“If you take a look at what we’re doing in Afghanistan right now, as U.S. forces start to reduce their presence, we’re still partnered with the Afghan National Security Forces and continue to focus on their development, but we’re doing it over greater distances,” Whitehurst said. “We are distributed throughout the area on a much greater scale than we were before.”

Having the capability to command and control the brigade on-the-move gives commanders the ability to extend their reach even as the Army reduces its presence. It will enable them to focus on the mission of developing the Afghan Security Forces, Whitehurst said.

WIN-T Increment 1, formerly known as the Joint Network Node-Network, began fielding in 2004 and provides Soldiers with high-speed, high-capacity voice, data and video communications down to battalion level units, at-the-quick-halt. It utilizes both satellite and line-of-sight capability for optimum network connectivity and bandwidth efficiency. WIN-T Increment 2 improves upon these technologies by providing Soldiers with an integrated network, which for the first time, provides mobility and reaches down to the company level. It further increases capability by introducing network radios to the architecture and enhancing Network Operations, a suite of integrated monitoring tools used by communications officers to command and control the network.

When it comes to combating the communication challenges created by Afghanistan’s harsh and expansive terrain, WIN-T Increment 2 provides an advantage over previous capability. It enables communication signals to better reach over mountains and across deserts, said Capt. Jesse Ellis, commander of C company, 3rd Brigade Special Troops Battalion.

“It is important to be able to communicate quickly and effectively so Soldiers can get the message back and have more support from higher echelons if they need it,” Ellis said. “[WIN-T Increment 2] will close the gap in the terrain and the distance, and make things a lot easier for these Soldiers as they become [increasingly] more spread apart.”

As SFAAT missions evolve, Soldiers will no longer be tied to fixed U.S. bases and secure network infrastructure, so maintaining communications through WIN-T Increment 2 while assisting the Afghans is a “tremendous capability” to bring to the effort, said Maj. Graham Wood, brigade communications officer for 3rd BCT, 10th Mountain Division.

“It can give a mobile team, such as an SFAAT, the data capability traditionally only available at the brigade and battalion Tactical Operations Centers,” Wood said. “Soldiers are not tied to a single point; they can take that upper tier phone and internet capability and can move it wherever they need to go to support their mission.”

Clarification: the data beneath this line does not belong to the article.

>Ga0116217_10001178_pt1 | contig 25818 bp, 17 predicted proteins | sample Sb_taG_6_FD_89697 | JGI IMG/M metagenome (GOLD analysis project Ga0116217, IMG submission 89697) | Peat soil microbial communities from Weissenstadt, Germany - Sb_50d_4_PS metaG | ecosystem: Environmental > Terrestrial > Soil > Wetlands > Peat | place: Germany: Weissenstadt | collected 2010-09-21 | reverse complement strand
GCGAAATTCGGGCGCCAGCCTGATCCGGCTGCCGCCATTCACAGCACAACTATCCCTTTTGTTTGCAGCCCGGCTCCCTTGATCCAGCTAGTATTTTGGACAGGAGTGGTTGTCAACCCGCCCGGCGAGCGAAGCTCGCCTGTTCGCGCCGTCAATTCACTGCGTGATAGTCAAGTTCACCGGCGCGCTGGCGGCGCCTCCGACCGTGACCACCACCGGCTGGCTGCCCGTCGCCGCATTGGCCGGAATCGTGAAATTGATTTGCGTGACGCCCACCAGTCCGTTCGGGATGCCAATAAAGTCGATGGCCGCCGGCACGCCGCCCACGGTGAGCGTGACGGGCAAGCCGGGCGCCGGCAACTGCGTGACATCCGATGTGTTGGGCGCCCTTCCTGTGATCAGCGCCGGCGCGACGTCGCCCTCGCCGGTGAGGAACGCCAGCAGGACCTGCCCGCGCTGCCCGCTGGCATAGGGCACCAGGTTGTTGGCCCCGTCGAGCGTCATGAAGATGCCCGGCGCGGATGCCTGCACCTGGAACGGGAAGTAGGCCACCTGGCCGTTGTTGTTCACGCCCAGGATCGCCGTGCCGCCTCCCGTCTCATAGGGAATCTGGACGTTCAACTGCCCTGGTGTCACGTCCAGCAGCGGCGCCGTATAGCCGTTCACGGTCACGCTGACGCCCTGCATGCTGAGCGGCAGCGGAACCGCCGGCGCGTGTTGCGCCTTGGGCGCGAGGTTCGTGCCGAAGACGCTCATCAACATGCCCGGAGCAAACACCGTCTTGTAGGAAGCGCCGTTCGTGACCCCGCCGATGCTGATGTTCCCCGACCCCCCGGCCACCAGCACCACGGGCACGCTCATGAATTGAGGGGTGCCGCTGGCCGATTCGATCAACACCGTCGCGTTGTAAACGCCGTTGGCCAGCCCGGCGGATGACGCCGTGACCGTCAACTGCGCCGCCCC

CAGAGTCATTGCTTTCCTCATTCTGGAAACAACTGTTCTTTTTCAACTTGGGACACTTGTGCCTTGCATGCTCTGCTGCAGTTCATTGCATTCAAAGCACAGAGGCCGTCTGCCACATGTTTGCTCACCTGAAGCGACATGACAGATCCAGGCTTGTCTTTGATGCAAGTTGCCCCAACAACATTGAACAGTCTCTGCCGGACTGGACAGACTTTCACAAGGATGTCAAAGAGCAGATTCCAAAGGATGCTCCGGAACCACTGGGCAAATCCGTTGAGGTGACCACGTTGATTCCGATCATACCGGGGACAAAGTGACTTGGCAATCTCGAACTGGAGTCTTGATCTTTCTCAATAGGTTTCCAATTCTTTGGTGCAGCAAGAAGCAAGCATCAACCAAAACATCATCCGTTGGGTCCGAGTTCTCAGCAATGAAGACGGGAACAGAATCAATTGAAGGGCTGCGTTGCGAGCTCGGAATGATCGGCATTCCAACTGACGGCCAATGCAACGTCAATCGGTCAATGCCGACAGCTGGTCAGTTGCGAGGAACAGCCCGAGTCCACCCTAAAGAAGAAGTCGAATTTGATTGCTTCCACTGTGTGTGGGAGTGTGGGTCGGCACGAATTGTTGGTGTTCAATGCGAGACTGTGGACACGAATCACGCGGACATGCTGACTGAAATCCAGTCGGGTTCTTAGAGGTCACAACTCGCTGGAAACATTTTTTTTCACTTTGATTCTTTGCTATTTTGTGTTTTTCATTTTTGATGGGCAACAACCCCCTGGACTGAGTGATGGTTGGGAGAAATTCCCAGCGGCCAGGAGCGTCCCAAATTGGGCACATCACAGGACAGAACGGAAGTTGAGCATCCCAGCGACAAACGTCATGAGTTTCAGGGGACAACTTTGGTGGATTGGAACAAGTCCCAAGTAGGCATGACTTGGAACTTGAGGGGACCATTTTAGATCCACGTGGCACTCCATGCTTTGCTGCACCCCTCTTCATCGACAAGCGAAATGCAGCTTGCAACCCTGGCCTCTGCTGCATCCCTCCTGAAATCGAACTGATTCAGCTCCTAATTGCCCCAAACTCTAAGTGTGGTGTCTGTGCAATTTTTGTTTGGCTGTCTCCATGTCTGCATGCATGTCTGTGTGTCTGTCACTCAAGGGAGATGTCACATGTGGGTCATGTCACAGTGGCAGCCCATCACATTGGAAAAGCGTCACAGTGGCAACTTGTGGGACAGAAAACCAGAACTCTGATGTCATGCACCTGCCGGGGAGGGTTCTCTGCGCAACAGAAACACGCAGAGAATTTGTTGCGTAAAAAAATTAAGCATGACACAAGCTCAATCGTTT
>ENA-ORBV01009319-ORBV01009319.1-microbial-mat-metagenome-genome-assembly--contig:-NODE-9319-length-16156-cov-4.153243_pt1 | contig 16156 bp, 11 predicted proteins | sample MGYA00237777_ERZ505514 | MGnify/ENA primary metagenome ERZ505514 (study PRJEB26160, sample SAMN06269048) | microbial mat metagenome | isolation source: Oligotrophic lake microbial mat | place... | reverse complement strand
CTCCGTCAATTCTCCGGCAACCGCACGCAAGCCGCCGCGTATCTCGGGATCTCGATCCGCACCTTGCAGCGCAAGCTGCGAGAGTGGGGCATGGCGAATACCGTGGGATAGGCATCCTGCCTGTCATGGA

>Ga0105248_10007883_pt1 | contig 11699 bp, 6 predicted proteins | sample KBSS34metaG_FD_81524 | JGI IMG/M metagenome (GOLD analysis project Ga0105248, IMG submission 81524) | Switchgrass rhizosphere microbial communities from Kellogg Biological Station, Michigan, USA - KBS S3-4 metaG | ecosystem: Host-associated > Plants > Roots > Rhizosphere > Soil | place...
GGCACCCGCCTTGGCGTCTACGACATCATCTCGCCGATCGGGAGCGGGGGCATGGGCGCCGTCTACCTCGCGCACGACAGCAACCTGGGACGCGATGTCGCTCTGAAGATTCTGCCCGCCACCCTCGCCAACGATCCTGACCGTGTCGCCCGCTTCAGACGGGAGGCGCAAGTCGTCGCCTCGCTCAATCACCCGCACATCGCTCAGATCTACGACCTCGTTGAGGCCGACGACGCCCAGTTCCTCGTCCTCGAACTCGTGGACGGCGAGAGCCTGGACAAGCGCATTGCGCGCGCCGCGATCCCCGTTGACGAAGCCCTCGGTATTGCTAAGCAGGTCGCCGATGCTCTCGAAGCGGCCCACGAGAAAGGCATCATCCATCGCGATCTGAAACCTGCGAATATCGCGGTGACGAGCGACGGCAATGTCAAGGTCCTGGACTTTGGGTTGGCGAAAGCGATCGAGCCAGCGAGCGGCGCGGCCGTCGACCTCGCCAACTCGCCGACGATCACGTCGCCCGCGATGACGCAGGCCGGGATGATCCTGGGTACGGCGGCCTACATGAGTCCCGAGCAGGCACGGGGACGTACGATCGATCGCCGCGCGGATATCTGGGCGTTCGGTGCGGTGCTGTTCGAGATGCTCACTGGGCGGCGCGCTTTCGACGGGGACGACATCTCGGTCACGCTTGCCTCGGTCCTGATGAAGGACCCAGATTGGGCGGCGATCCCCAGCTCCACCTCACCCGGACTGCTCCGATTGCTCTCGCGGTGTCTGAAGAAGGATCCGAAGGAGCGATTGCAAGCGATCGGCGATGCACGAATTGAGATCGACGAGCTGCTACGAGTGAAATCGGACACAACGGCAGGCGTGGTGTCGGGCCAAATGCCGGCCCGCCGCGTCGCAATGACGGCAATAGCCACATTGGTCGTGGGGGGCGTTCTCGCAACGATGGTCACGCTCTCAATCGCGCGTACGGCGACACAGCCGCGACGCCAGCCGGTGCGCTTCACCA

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Iraq, Afghan wars to cost US up to $6 trillion: study

By on Monday, April 1st, 2013

The Iraq and Afghanistan wars will cost the United States between $4-6 trillion in the long term, constraining the government’s budget for decades to come, a study said.

Harvard University scholar Linda Bilmes concluded that the United States will face increasing costs to care for an estimated 2.5 million veterans, and to pay down debt incurred by borrowing to pay for the wars.

“As a consequence of these wartime spending choices, the United States will face constraints in funding investments in personnel and diplomacy, research and development and new military initiatives,” said the report released Thursday.

“In short, there will be no peace dividend, and the legacy of Iraq and Afghanistan wars will be costs that persist for decades,” it said.

Bilmes, who served in government under former president Bill Clinton, calculated that the United States has already spent nearly $2 trillion directly for the two wars launched by former president George W. Bush.

But Bilmes’ study said the biggest cost would be medical care and disability benefits, saying that more than half of the 1.56 million troops discharged from service have already been granted benefits for life.

Bilmes, who called the numbers unprecedented, said that costs will climb over decades. She wrote that the peak year for disability payments over World War I, which ended in 1918, was 1969 as veterans became elderly.

“The magnitude of future expenditures will be even higher for the current conflicts, which have been characterized by much higher survival rates, more generous benefits and new, expensive medical treatments,” she said.

Bilmes also factored in debt, finding no precedent for a time when the United States went to war while lowering taxes, with the possible exception of the Revolutionary War when US colonies borrowed from France.

The study also looked at social costs, with families burdened with the effects of the deaths or injuries of service members.

The United States is expected to maintain a limited military presence in Afghanistan after 2014, when President Barack Obama plans to withdraw combat troops first sent after the September 11, 2001 attacks.

Opinion polls show that most of the US public has grown weary of the longest US war, in Afghanistan, and is critical of Bush’s decision to invade Iraq a decade ago.

Donald Rumsfeld, the defense secretary under Bush, said before the invasion that the Iraq war would cost around $50 billion and called higher estimates “baloney.”